Well, I can’t call it “official” because I stopped twice — once to give directions to a lost cyclist and once to chat with a friend that I met along the way. But I ran 6.2 miles in 59:19. Woohoo! Another formerly-impossible sub-60 minute 10K! Not only that, but I ran mile 6 in 8:56 — my first sub-9 minute mile ever! I was still picking up speed on that last two/tenths of a mile.
I finished feeling a bit tired (it was warm out there) but very strong. I could have run much further today, although I’m not sure I could have sustained that pace much longer today.
In any case, I feel like I’ve hit the reset button and recalibrated everything. “Slow” is a relative term. I haven’t actually lost any speed — in fact I’ve gotten faster, when speed is the primary objective.
I’ve learned that I need to stop telling myself to run slowly!
Obviously I still need to do the long runs. But I can shift my perspective on those long runs. I can just run them and enjoy them. That seems like a far more positive approach than starting out already thinking, “OMG I’m going XX miles today and I’ve never run that far before!”
One step at a time. One foot in front of the other.
I know how to do this, so I’m going to go out there and do it!
Wow! Almost a month has passed since I did that first 14+ mile run back in late July. While I’ve been busy with cycling, traveling, brewing, and the bits of hiking that I’ve managed to fit into our short summer, the weeks have gone by and the Victoria Marathon is now only 53 days away.
Despite my mighty intentions, I haven’t been able to sustain the 3-4 days a week of running that I’d planned. I’m averaging closer to two days a week right now. This week I might squeeze in three runs, between the three days when I’ll be working as a volunteer marmot counter in Olympic National Park. The marmot-counting was too wonderful an opportunity to miss, and I will be hiking on those days… so I tell myself that it’s an acceptable cross-training activity.
Oh, the stories we tell ourselves!
Actually, the cycling has been a rather awesome cross-training activity. You can read about CFL’s and my day at the Providence Bridge Pedal in Portland here. It has been gratifying to go from wobbling my way for half a dozen miles on a flat trail, to braving a 33-mile mass bike ride over ten of Portland’s finest bridges. I’ve learned that running and cycling require slightly different muscles, and I’m convinced that strengthening my cycling muscles will make me a better and stronger runner overall.
But what about those long runs that marathon training demands?
I followed up that 14-miler with Sunday long runs of 10, 15, and 12 miles before heading down to Portland for the Bridge Pedal. Since we got back, I’ve done long runs of 11 and 16 miles. I came home from that 16-miler yesterday a little tired and expecting to be sore… but this morning, I wasn’t sore. I slept well and woke up feeling great.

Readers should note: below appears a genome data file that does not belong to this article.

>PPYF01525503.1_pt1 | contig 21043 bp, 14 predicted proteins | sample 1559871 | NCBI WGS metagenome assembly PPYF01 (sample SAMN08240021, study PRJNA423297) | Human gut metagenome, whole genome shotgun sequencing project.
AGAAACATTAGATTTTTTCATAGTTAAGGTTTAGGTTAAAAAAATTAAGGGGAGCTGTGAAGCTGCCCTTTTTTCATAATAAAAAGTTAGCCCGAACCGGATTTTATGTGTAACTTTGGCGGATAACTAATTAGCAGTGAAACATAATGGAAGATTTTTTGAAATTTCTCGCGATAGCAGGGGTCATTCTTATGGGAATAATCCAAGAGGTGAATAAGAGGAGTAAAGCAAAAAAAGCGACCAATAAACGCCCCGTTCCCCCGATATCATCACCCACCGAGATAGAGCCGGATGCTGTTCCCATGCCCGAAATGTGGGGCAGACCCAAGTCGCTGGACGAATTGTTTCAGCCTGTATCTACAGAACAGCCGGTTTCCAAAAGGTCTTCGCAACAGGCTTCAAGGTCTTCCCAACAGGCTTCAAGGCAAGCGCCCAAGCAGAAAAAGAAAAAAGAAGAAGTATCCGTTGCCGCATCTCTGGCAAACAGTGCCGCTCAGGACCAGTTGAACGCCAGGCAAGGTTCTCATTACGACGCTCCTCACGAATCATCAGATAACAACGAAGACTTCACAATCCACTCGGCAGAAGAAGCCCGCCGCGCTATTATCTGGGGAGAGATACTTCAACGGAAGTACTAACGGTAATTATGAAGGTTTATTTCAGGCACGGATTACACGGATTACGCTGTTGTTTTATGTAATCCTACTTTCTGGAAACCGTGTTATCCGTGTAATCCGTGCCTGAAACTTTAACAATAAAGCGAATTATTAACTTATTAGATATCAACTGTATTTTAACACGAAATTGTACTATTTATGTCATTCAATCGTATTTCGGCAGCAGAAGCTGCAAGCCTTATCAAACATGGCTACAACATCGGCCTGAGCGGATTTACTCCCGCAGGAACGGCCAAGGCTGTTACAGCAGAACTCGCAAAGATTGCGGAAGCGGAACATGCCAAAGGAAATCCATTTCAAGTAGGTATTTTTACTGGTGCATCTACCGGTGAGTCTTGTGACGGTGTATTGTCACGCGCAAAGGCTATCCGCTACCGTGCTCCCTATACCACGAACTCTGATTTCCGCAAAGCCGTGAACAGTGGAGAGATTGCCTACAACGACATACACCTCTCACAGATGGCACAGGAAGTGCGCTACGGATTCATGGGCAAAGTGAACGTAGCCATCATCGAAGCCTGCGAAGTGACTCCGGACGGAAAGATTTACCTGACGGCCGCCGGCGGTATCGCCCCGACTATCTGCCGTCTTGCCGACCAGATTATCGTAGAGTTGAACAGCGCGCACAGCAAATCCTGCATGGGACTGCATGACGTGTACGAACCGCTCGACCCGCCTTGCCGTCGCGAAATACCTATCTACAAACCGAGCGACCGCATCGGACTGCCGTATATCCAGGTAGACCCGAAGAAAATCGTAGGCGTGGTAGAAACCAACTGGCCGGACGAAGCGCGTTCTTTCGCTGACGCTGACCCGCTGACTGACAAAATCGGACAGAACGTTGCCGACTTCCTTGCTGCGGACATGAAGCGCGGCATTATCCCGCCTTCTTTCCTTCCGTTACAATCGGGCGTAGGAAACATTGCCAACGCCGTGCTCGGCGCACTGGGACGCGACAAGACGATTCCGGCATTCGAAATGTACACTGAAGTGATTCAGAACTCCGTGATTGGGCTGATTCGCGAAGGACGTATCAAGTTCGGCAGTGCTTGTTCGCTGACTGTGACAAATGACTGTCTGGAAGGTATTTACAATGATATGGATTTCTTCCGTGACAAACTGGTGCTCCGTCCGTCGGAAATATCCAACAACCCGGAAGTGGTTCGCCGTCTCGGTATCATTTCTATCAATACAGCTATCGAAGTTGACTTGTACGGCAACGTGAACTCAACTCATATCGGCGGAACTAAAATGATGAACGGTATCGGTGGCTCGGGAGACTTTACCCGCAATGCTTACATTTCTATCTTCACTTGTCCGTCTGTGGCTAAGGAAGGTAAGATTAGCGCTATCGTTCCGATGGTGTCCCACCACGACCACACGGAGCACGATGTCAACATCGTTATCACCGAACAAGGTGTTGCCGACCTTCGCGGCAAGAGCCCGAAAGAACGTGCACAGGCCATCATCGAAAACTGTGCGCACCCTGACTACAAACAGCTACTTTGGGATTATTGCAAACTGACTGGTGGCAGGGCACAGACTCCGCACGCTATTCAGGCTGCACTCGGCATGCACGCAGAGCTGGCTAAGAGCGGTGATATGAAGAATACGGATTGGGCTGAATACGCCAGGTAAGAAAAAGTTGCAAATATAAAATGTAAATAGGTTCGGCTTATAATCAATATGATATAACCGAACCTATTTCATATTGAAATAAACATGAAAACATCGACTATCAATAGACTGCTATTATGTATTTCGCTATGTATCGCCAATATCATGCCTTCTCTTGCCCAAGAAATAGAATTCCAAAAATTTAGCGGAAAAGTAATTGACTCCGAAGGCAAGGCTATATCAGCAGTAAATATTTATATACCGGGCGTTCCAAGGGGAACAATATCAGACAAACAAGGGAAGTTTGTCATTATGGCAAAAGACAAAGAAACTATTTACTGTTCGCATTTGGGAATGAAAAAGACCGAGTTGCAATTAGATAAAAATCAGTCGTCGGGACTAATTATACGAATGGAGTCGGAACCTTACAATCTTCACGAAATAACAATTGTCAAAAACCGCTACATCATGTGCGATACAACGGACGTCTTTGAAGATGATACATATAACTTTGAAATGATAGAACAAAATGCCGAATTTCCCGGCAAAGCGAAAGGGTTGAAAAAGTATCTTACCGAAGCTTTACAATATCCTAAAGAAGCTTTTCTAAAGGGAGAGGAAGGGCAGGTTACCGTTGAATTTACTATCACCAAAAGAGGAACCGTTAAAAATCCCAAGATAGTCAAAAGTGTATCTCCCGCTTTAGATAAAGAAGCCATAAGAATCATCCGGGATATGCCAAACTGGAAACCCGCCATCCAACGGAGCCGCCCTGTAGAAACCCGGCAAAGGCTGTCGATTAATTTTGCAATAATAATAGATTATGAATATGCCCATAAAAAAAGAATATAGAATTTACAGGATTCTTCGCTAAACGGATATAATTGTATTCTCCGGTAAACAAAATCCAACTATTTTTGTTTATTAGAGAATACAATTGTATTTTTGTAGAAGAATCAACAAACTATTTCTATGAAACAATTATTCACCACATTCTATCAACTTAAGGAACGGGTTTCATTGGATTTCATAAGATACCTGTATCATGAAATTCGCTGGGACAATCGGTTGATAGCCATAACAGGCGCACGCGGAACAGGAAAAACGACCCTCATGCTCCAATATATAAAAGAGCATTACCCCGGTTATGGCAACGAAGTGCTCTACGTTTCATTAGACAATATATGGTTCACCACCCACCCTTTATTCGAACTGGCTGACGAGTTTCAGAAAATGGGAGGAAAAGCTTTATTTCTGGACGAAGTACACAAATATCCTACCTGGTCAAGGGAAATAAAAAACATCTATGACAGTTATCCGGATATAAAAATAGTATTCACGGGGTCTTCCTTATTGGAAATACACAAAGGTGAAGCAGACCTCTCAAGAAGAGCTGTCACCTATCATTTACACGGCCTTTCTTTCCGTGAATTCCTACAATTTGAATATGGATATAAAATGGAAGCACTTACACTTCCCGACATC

The 6 mile run I have planned for tomorrow is going to feel like (and I’ll probably treat it like) a sprint. Then on Sunday, another 14-miler.
I’m pretty much on schedule as far as what the various marathon training plans say I should be doing in terms of weekly long run distances, seven weeks before race day. But I know I’m making things more difficult for myself if I can only manage to run 2-3 days a week. It’s not only the long runs, but the total weekly mileage, that I need to be ramping up week by week.
Nor has everything with my running been rosy. As I go longer, I (necessarily) get slower — and that messes with my head. From about mile 10 on, all sorts of dire thoughts start to surface. I’m also having problems coming up with a fueling strategy that works. The Clif Shot Bloks were working pretty well for a while, but my stomach protested quite a bit during my last long run. I may be forced to try sports drinks, or maybe I’ll revert to using pretzels.
All these logistical details are one thing, but the thing I’m most concerned about is finish time. I know, I know — as a first-time marathoner I should not be thinking at all about time. The only thing that I should be caring about is developing the physical and mental endurance to simply finish. But I chose a big city race for my first marathon. I chose a race that has strict finish time cutoffs. All of those online race time calculators tell me that based on my half marathon times, I should finish a full marathon in about 4:45. That would put me comfortably ahead of the 5:30 deadline to finish at Victoria. That means I should go out at the main start time, as opposed to the early start time for those who expect to be slower than 5:15.
If I go out with the main group and have a terrible day, I won’t be allowed to finish. If I go out with the early group and have a great day, I’ll have to stall somewhere along the course to avoid finishing too early and being disqualified.
Fortunately I still have seven weeks to figure this out! I’ll have a much better idea of my likely finish time once I’ve done a couple of 18+ milers. I shouldn’t be worrying about this at all right now. But those dire thoughts still keep popping up each time I slog through the last few miles of each new personal distance record.
So I know there are other runners out there reading this blog. You must have had your moments of self-doubt and self-sabotage along the road to your first full marathon. How did you get through all that and survive to and through race day? How realistic is it to try to accurately predict your finish time for a distance you’ve never attempted?
And how do you do all this and have a life? Sometimes it seems like all I ever do is run, think about running, or recover from a run. I had no idea how many hours this would take out of my busy schedule. I can’t imagine doing all this and working full time, parenting full time, or both.
Every day, it seems, I ask myself to do the nearly impossible. And maybe… that’s the answer. You go out there day after day (running or hiking or cycling or working or a crazy mix of all of the above), doing what’s nearly impossible on any given day. And then, on race day, you go out there and do something just a little bit closer to impossible… and you just do it.
Is that what it’s like?